ENG 1113 CRN 12896
November 2, 2015
Essay #3 Final Draft
The Con-Artist Named Addiction
Sally Satel, author of “Addiction Doesn’t Discriminate? Wrong,” leads us down a harrowing path of the causes and effects that lead people to addiction. It can be a choice, possibly subconscious, or a condition that leads a person left fighting a lifelong battle they did not intend to sign up for. Mental and emotional health/conditions, personality traits, attitudes, values, behaviors, choices, and perceived rewards are just a few of the supposed causes of becoming an addict.
Satel tells us, “While theoretically anyone can become an addict, it is more likely the fate of some” (1). Amongst those in that category are women who were sexually abused as children. These women underwent great trauma and often turn to drugs to help them escape their reality. Then there are the children of addicts. Many gravitate towards following in their parents footsteps, as they are frequently abused or neglected during their childhood. However, some are fortunate enough to walk away from the lifestyle completely. It depends on if they also suffer from any of the personality traits that can also lead to being at a higher risk of drug usage.
Mental illnesses are another key component in the group of those more likely to use. The most common contributors are bipolar disease and depression. They alter the way beings think and lower inhibitions. Drugs may even help them cope with their inability to change the way they were born. While Satel tells us that these conditions heighten the probability of usage, her statement seems to be somewhat of a base-rate fallacy. The prior probability does not appear to be taken into account. It is very possi...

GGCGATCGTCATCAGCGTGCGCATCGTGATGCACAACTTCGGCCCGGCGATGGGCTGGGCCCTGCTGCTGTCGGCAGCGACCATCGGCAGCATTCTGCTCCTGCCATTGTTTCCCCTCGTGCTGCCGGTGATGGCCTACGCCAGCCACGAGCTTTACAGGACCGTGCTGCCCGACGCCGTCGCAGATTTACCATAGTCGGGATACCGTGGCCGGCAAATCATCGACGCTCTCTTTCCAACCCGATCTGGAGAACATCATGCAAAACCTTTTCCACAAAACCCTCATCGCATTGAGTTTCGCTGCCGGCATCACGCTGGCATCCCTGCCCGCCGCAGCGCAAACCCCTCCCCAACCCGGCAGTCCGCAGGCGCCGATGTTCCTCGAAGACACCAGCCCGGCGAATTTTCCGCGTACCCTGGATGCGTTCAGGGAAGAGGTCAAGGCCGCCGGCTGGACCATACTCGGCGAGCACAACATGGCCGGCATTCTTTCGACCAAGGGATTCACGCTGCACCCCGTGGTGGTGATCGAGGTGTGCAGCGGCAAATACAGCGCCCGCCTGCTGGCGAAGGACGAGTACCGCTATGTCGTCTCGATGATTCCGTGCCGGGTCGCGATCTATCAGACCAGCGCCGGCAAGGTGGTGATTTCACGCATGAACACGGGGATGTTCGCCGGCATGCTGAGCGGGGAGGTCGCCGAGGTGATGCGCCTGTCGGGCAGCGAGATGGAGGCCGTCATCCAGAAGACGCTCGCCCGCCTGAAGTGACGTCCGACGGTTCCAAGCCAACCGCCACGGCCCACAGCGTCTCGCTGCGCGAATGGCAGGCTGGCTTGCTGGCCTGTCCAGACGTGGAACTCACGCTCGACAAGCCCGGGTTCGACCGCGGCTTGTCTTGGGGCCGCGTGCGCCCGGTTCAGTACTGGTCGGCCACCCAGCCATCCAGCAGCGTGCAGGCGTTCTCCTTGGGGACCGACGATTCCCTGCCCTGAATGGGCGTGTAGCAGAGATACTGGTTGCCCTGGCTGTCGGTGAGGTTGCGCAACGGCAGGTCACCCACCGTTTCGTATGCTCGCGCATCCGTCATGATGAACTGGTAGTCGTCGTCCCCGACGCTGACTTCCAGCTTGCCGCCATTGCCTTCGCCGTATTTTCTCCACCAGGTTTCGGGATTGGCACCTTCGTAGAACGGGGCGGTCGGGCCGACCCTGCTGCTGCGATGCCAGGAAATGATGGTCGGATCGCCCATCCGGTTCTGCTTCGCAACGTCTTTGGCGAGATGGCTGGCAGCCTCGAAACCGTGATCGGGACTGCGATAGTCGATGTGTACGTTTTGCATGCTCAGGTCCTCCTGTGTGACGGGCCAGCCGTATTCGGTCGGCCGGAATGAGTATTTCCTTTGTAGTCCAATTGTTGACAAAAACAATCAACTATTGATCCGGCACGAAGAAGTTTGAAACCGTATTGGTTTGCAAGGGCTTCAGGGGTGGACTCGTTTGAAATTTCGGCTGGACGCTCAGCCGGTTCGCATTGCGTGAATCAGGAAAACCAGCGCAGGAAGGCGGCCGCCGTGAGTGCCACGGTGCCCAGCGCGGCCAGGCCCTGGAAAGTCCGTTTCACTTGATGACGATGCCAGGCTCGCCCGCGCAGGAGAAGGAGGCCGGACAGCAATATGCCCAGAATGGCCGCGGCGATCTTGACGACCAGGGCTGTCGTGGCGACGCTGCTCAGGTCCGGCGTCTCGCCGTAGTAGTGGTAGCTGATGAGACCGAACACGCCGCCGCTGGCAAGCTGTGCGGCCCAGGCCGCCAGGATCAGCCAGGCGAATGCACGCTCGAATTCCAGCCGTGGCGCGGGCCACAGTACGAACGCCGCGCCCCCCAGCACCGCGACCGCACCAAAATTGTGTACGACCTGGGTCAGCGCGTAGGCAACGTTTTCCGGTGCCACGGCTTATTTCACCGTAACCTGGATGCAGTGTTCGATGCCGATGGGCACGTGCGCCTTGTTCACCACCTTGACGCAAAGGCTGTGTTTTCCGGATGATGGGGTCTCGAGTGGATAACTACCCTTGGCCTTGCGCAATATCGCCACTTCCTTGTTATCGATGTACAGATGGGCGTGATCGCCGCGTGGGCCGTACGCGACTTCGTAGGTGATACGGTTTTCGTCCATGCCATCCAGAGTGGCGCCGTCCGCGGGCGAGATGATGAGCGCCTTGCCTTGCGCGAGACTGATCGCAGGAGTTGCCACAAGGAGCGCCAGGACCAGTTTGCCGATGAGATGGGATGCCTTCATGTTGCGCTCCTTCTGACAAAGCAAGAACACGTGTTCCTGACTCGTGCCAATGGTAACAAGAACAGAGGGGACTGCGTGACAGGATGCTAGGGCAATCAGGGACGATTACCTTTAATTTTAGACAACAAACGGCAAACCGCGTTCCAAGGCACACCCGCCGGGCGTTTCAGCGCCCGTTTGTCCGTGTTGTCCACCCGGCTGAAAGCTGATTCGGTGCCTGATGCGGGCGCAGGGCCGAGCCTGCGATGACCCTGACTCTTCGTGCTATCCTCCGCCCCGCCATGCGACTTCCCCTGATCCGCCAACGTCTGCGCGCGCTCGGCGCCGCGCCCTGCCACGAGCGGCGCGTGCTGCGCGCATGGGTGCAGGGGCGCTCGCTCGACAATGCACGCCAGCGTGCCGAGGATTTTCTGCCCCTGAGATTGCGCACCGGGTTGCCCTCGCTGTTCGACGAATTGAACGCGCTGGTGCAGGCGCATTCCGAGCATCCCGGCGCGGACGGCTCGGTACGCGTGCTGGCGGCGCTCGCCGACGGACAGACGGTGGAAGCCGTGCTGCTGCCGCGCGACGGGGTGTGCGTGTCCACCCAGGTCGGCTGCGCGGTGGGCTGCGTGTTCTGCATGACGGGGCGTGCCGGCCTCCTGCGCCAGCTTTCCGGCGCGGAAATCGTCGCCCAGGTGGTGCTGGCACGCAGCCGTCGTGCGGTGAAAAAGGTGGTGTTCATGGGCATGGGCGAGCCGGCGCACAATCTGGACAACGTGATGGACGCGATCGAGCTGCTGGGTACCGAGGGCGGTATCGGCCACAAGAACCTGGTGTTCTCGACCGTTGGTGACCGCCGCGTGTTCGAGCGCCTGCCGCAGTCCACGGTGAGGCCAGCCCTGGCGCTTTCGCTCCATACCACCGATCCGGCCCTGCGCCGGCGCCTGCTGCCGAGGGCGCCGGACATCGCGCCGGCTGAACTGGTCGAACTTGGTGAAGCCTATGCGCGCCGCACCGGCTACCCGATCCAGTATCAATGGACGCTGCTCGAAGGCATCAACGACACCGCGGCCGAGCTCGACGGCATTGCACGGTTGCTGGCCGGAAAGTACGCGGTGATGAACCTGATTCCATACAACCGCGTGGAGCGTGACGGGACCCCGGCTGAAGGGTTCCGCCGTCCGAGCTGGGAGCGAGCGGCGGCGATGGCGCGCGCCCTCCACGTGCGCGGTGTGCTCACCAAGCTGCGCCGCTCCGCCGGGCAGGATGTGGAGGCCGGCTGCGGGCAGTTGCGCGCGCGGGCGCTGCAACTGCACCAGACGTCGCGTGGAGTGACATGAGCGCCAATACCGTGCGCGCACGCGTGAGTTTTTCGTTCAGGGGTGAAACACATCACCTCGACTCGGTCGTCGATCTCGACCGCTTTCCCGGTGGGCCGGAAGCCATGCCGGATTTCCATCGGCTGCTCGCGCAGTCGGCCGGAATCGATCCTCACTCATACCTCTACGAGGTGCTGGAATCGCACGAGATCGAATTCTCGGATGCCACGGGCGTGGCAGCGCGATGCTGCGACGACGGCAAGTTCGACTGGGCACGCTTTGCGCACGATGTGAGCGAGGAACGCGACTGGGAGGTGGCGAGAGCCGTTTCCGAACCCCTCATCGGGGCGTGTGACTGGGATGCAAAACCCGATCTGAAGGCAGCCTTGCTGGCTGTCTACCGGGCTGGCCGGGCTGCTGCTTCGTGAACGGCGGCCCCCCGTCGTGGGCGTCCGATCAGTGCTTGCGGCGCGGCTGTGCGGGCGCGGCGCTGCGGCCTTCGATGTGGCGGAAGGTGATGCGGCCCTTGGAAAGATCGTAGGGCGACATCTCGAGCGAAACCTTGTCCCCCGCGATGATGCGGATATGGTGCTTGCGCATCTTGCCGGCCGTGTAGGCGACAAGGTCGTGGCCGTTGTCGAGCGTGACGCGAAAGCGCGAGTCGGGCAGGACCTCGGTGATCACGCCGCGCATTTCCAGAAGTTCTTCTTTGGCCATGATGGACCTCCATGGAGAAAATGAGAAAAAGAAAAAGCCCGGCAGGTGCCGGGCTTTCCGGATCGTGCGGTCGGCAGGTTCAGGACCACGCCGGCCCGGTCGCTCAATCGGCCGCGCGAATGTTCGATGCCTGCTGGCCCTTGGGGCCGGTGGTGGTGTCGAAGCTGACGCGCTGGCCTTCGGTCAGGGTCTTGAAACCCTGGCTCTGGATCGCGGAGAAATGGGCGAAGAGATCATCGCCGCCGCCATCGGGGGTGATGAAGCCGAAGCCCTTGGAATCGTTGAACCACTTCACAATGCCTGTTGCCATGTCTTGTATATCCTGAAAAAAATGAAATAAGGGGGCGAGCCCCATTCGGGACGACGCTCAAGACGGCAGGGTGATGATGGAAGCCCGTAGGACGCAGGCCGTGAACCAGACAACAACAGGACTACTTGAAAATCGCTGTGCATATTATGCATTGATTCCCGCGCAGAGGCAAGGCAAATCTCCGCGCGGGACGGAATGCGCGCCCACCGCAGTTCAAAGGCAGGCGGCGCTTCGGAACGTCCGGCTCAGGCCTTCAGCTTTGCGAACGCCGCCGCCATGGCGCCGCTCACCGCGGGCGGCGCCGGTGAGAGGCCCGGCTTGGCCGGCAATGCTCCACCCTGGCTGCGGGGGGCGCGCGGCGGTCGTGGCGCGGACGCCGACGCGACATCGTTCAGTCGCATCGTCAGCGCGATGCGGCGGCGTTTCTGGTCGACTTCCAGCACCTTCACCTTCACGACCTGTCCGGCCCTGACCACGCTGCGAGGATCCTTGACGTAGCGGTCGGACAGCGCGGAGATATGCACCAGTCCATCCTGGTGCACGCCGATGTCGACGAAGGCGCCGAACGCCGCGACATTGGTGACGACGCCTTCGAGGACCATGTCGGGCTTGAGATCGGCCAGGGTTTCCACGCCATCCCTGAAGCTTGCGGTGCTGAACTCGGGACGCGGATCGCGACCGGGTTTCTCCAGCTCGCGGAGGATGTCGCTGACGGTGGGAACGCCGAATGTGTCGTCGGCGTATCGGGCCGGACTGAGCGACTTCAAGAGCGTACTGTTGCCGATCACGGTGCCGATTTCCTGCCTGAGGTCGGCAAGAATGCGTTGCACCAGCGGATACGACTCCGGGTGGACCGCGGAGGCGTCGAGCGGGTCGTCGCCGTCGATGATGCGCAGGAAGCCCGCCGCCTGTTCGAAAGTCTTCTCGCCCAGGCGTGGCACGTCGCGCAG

... middle of paper ...
...in reality the drugs are only helping them hide from the truths they cannot face.
While Satel’s argument seems intriguing, it also appears to be a correlation proves causation fallacy. She implies that the correlation between conditions, personality traits, or rewards and drug use is the cause for addiction. When in reality the drug use may cause the characteristics described. The vast amounts of vagueness, misleading information, and overall carelessness involved in Satel’s article makes it near impossible for one to gather enough validity in her words to construct an actual opinion. So the phrase she is attacking “addiction doesn’t discriminate” cannot be proved entirely false. Addiction takes advantage of whoever it possibly can, like a con-artist in a room full of the most gullible people.
Satel, Sally “Addiction Doesn’t Discriminate? Wrong”
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